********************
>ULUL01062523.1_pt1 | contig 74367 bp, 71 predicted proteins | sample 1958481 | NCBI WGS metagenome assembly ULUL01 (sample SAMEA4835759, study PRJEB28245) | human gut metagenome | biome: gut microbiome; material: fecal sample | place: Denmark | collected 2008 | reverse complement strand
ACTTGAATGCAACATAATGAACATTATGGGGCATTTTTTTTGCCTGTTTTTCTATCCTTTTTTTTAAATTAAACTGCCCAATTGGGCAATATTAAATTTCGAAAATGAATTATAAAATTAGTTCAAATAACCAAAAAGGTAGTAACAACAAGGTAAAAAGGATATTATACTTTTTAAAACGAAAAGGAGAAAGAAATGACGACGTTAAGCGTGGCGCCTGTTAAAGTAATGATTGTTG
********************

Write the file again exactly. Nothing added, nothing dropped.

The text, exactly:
>ULUL01062523.1_pt1 | contig 74367 bp, 71 predicted proteins | sample 1958481 | NCBI WGS metagenome assembly ULUL01 (sample SAMEA4835759, study PRJEB28245) | human gut metagenome | biome: gut microbiome; material: fecal sample | place: Denmark | collected 2008 | reverse complement strand
ACTTGAATGCAACATAATGAACATTATGGGGCATTTTTTTTGCCTGTTTTTCTATCCTTTTTTTTAAATTAAACTGCCCAATTGGGCAATATTAAATTTCGAAAATGAATTATAAAATTAGTTCAAATAACCAAAAAGGTAGTAACAACAAGGTAAAAAGGATATTATACTTTTTAAAACGAAAAGGAGAAAGAAATGACGACGTTAAGCGTGGCGCCTGTTAAAGTAATGATTGTTG